PEER- is a dialogic model to use with pictures and text are paired together in the story.

P – Prompt’s child to say something about the story.

E – Evaluates the child’s response.

E – Expands child’s answer by rephrasing and adding relevant information.

R – Repeat’s prompt to make sure the child has learned something from the expansion.

Peer Dialogic video example:

* MCH Leadership Competencies are listed for the sole purpose of our SLP presentation and will not be published with the website.


Being a responsible role model in all interactions with the community in the aspects of the Service-Learning Project and following the proper protocols of involving the community and research in the project.

Coaching & Mentoring

Coaching and Mentoring my Fellow LEND Trainees by setting up realistic goals on the SLP and providing feedback as needed.

Wider Community
Negotiation & Conflict Resolution

As a team negotiate any conflict that arises between the team members to find a solution that still allows us to produce a product that will benefit the community in promoting reading engagement between parents and Preschoolers with Developmental Delays.



LoneStar LEND Trainee Bios

jcprofile1noframe.jpgJennifer Crawford, MS. Ed, owned and founded The Learning Lane a center for children with autism using ABA Principles. Jennifer sold the business in 2013 so she could start traveling with her family and homeschool her children in Canada. Jennifer moved back to TX in 2016 and continued to raise her kids and Advocate for Children with Autism in the Educational Setting as an Educational Advocate.

Jennifer also hold a TX Teaching Certification. Jennifer’s various accomplishments include: Texas Autism Rule Study Committee to develop the Autism Supplement in the 11 strategies that needs to be a part of a child’s IEP; NHC-ASA Vice President, Texas; Unlocking Autism Representative; Virginia Autism Teacher of the Year 2003; Autism Arts Connection Essay Winner 2003.

Headshot photo.jpgKimberly Grimes, B.S. in Psychology, is currently a student in the School Psychology Program at the University of Houston-Clear Lake in Houston, Texas. She has always lived in the Greater Houston area and her goal is to work as a Licensed Specialist in School Psychology (LSSP) at a local school district. She has a son on the autism spectrum and understands that parents who have children with developmental delays face specific challenges. Her hope is to continue to increase her knowledge and be an advocate for these children and their families.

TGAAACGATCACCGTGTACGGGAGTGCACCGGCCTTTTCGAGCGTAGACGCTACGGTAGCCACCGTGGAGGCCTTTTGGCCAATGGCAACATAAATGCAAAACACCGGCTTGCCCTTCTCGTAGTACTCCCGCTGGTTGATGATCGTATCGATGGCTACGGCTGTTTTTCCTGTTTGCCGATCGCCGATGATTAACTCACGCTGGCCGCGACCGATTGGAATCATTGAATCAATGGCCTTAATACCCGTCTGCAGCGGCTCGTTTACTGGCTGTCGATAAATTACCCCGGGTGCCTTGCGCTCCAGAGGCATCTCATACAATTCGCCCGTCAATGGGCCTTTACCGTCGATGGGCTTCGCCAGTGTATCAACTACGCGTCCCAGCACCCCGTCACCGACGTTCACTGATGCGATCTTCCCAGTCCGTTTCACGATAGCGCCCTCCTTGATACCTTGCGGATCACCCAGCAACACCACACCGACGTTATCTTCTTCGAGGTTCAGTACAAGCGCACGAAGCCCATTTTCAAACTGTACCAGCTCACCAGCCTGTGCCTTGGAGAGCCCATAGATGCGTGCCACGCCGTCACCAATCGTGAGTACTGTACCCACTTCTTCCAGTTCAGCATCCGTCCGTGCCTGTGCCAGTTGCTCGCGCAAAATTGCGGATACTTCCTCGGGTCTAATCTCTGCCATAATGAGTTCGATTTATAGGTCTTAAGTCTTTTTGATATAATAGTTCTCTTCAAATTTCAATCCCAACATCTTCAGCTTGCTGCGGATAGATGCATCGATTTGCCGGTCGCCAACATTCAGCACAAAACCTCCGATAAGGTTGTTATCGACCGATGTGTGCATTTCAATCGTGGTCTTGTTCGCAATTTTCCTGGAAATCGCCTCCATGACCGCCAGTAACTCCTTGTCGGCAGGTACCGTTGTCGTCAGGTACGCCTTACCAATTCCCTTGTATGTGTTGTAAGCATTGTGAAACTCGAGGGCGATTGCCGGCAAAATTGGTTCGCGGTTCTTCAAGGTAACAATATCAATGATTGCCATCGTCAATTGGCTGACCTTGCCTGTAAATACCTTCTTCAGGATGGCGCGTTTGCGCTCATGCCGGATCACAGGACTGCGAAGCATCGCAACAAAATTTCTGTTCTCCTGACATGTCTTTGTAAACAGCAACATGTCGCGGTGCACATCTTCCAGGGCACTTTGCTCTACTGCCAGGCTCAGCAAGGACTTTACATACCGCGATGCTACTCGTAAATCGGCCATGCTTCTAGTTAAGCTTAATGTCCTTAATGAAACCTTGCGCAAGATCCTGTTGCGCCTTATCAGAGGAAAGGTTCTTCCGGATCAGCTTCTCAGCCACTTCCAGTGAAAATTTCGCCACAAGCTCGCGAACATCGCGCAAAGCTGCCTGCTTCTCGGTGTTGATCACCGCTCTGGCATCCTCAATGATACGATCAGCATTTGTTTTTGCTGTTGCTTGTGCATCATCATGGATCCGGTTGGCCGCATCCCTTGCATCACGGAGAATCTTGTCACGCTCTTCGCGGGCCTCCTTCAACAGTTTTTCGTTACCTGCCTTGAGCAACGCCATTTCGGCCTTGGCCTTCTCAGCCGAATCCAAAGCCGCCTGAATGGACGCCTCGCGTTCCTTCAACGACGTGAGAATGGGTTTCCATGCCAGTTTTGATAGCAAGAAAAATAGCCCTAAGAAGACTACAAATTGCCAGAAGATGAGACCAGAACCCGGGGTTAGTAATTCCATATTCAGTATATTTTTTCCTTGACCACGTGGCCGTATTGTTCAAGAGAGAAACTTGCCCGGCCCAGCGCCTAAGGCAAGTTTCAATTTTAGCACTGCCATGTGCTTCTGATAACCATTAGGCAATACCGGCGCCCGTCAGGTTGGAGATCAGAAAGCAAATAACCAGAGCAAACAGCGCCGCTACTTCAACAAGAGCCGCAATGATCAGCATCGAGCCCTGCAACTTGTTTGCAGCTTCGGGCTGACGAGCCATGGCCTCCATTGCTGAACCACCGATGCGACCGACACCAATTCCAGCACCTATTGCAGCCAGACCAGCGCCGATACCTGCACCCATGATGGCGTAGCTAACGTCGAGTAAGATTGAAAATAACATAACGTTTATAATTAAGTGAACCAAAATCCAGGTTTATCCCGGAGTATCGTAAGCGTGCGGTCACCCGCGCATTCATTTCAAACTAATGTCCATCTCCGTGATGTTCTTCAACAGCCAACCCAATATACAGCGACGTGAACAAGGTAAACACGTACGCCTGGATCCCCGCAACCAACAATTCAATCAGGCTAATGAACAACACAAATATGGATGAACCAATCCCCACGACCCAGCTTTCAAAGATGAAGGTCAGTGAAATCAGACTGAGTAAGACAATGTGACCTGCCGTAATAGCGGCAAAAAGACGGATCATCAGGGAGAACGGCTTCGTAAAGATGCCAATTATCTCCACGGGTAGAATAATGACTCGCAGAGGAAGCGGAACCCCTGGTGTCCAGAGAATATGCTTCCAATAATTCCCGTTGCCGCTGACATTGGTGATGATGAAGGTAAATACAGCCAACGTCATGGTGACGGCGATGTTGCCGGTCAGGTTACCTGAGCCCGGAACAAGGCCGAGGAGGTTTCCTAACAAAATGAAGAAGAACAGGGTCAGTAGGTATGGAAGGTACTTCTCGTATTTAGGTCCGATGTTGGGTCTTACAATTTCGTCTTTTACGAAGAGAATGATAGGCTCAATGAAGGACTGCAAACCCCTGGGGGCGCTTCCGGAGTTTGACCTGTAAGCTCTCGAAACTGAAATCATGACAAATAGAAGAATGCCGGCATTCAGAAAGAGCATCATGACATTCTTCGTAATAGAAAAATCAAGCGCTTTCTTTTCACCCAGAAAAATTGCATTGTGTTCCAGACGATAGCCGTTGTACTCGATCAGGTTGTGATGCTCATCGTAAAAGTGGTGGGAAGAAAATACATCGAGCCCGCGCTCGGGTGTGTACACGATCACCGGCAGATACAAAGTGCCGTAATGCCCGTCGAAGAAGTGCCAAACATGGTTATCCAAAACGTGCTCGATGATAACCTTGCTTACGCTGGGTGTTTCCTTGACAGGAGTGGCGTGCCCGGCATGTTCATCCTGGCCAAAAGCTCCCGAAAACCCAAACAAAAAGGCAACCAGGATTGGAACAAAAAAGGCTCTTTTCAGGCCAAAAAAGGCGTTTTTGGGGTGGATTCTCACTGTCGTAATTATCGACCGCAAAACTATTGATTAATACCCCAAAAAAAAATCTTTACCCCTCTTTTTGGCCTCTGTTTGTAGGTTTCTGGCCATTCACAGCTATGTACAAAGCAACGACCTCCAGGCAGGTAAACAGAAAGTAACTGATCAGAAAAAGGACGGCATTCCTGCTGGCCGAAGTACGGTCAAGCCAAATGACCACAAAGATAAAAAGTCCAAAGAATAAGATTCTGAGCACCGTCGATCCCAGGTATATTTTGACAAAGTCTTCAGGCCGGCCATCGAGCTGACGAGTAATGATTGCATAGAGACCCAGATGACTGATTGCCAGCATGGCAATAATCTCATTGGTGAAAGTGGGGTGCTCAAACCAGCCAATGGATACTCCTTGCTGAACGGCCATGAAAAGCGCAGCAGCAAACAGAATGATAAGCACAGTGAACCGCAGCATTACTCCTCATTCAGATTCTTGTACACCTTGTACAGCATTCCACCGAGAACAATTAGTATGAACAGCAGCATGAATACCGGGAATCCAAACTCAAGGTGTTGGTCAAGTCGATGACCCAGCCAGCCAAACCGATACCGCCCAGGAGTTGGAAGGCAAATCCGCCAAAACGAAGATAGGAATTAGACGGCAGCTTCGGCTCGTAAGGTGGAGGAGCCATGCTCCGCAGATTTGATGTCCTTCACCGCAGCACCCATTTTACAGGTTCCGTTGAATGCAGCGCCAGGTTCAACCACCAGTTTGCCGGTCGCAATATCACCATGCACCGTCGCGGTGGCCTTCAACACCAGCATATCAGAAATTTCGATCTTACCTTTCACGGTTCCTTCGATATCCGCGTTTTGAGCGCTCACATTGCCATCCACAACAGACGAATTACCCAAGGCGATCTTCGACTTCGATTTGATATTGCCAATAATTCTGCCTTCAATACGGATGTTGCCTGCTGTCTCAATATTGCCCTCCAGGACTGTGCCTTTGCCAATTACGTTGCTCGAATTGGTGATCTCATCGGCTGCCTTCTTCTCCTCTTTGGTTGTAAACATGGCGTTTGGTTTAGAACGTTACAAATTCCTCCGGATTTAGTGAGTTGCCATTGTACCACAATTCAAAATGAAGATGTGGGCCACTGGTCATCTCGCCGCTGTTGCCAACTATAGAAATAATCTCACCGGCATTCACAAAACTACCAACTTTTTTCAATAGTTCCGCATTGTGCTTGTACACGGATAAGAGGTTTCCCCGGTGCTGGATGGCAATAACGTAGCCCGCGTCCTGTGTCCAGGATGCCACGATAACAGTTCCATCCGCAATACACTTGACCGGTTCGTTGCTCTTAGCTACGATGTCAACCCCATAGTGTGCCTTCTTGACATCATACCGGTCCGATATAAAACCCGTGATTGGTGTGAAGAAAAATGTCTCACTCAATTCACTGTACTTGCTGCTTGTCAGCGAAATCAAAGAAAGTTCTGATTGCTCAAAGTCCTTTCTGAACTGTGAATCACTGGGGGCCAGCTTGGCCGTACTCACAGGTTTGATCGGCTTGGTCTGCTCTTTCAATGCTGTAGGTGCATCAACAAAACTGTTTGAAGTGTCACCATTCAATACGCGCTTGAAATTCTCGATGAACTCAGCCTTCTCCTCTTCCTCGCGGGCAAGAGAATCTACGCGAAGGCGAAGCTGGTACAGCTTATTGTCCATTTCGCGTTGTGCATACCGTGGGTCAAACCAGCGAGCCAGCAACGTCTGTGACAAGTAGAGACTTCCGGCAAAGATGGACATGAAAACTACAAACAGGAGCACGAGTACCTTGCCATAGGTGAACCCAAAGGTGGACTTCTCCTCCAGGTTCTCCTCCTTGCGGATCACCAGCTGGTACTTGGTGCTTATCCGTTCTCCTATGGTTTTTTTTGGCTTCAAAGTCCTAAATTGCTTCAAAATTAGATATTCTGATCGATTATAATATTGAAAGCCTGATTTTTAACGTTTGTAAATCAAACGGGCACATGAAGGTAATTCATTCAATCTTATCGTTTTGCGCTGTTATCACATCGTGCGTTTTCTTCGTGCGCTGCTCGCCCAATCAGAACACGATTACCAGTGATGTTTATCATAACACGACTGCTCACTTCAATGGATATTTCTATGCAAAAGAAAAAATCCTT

Kimberly has teaching experience working with preschool-aged children (ages 3-5 years old) at the Head Start Program in Galveston County, Texas. Working for this organization exposed her to the various struggles that occur in preschoolers with developmental disabilities both inside and outside of the classroom. She understands that all preschool-aged children can receive social-emotional benefits from being read to and encourages parents to incorporate this into their daily routine when possible.

AshlyPFace.pngAshly Pipes, B.A. in Marketing, is currently a second year student in the School Psychology Program at the University of Houston-Clear Lake in Houston, Texas. Ashly moved to Houston in 2016 where she began working with preschool-aged children at a private, non-profit school for children with autism spectrum disorder. She holds a Teaching Certification in Special Education – Grades K-12 and will be a Licensed Specialist in School Psychology (LSSP) in 2023.  Her goal is to be an advocate for children with disabilities and be a resource for these children so they are able to succeed academically, socially, behaviorally, and emotionally. She is also a mother to a 2-year-old and 9-month old. These experiences have helped her understand the importance reading has on developing young children’s social-emotional skills.


Concert 2017.jpgMaria Knight is a Special Needs Parenting Coach in the Houston Area. She joined the LEND program to further her knowledge of Autism and Intellectual Disabilities. A diligent worker, she has dedicated her life to further her learning in neurodevelopmental abilities. Maria uses over 20 years of experience as the parent to an adult with multiple health impairments including a intellectual disability, combined with her ever-growing knowledge to create the best experience possible for every parent she comes across. Motivated by her personal experiences with her son, Maria loves to give her best effort to everyone that requests her help.

Maria believes that self care, knowledge and support are crucial to success as a parent and advocate. Her goal is to cultivate the optimal environment for parents and caregivers to fully understand how to best care for their child with unique needs. As a passionate advocate, Maria curates a personalized plan to benefit each child and serves as the resource to parents that encourages them to show up as their best selves.